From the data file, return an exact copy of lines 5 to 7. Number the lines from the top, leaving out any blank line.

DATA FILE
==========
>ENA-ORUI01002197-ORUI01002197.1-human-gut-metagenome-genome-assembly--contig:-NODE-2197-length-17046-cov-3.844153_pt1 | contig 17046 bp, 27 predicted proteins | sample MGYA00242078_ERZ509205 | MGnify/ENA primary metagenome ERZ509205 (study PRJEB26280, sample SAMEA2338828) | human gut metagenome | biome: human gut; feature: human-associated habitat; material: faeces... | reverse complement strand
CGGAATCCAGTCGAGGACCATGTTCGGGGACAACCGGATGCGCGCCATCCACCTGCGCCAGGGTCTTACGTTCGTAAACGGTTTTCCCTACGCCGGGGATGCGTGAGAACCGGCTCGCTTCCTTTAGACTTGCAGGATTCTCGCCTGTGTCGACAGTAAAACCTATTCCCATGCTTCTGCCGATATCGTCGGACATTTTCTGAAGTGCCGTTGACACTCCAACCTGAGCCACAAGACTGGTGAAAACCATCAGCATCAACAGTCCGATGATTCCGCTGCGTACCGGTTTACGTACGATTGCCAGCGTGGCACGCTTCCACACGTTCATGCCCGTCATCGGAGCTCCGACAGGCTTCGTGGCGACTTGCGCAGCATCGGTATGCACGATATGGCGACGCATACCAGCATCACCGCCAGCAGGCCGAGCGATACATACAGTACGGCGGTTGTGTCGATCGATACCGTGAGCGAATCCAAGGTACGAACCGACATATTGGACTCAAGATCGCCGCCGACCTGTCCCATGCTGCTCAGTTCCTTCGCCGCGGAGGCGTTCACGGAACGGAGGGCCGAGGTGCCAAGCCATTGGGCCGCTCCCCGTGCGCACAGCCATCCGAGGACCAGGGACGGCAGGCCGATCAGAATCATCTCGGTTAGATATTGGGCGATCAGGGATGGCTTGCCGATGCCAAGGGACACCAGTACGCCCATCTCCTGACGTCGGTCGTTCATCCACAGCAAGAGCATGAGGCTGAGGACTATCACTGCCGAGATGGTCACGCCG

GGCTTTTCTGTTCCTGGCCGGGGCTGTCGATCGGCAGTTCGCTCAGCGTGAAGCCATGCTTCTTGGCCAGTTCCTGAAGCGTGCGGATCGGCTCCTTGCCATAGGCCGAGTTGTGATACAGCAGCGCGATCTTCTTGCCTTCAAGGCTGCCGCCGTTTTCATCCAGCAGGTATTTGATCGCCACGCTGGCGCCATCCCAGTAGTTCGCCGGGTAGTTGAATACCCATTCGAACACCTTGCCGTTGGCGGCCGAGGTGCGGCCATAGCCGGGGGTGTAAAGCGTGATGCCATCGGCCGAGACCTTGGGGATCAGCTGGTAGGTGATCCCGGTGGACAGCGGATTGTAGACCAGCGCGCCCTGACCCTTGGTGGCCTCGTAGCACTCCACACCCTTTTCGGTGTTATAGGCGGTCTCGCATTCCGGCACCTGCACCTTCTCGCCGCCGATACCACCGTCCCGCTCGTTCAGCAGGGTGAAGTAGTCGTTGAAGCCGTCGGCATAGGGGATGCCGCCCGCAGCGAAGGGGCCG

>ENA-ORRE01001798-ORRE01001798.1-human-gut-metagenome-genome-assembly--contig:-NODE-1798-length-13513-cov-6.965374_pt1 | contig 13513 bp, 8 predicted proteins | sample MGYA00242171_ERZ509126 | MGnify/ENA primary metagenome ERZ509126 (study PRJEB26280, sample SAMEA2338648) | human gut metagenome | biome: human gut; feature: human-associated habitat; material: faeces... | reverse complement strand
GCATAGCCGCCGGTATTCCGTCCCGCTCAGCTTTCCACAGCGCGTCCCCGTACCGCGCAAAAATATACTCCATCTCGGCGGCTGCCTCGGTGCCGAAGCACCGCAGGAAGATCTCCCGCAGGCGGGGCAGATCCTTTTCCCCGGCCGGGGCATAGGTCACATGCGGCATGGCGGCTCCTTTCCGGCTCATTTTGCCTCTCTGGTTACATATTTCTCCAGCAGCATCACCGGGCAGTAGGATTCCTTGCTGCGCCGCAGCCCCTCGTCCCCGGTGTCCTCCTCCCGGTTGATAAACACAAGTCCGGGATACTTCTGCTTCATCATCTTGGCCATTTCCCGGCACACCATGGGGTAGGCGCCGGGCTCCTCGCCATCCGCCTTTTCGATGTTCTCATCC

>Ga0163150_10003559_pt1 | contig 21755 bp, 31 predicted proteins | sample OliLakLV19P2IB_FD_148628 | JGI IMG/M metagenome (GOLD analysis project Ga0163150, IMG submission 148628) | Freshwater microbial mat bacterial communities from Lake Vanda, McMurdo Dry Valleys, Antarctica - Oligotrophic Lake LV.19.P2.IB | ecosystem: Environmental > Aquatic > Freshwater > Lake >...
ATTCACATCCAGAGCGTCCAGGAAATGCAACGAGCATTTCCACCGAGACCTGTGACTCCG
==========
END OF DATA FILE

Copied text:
GCATAGCCGCCGGTATTCCGTCCCGCTCAGCTTTCCACAGCGCGTCCCCGTACCGCGCAAAAATATACTCCATCTCGGCGGCTGCCTCGGTGCCGAAGCACCGCAGGAAGATCTCCCGCAGGCGGGGCAGATCCTTTTCCCCGGCCGGGGCATAGGTCACATGCGGCATGGCGGCTCCTTTCCGGCTCATTTTGCCTCTCTGGTTACATATTTCTCCAGCAGCATCACCGGGCAGTAGGATTCCTTGCTGCGCCGCAGCCCCTCGTCCCCGGTGTCCTCCTCCCGGTTGATAAACACAAGTCCGGGATACTTCTGCTTCATCATCTTGGCCATTTCCCGGCACACCATGGGGTAGGCGCCGGGCTCCTCGCCATCCGCCTTTTCGATGTTCTCATCC

>Ga0163150_10003559_pt1 | contig 21755 bp, 31 predicted proteins | sample OliLakLV19P2IB_FD_148628 | JGI IMG/M metagenome (GOLD analysis project Ga0163150, IMG submission 148628) | Freshwater microbial mat bacterial communities from Lake Vanda, McMurdo Dry Valleys, Antarctica - Oligotrophic Lake LV.19.P2.IB | ecosystem: Environmental > Aquatic > Freshwater > Lake >...
ATTCACATCCAGAGCGTCCAGGAAATGCAACGAGCATTTCCACCGAGACCTGTGACTCCG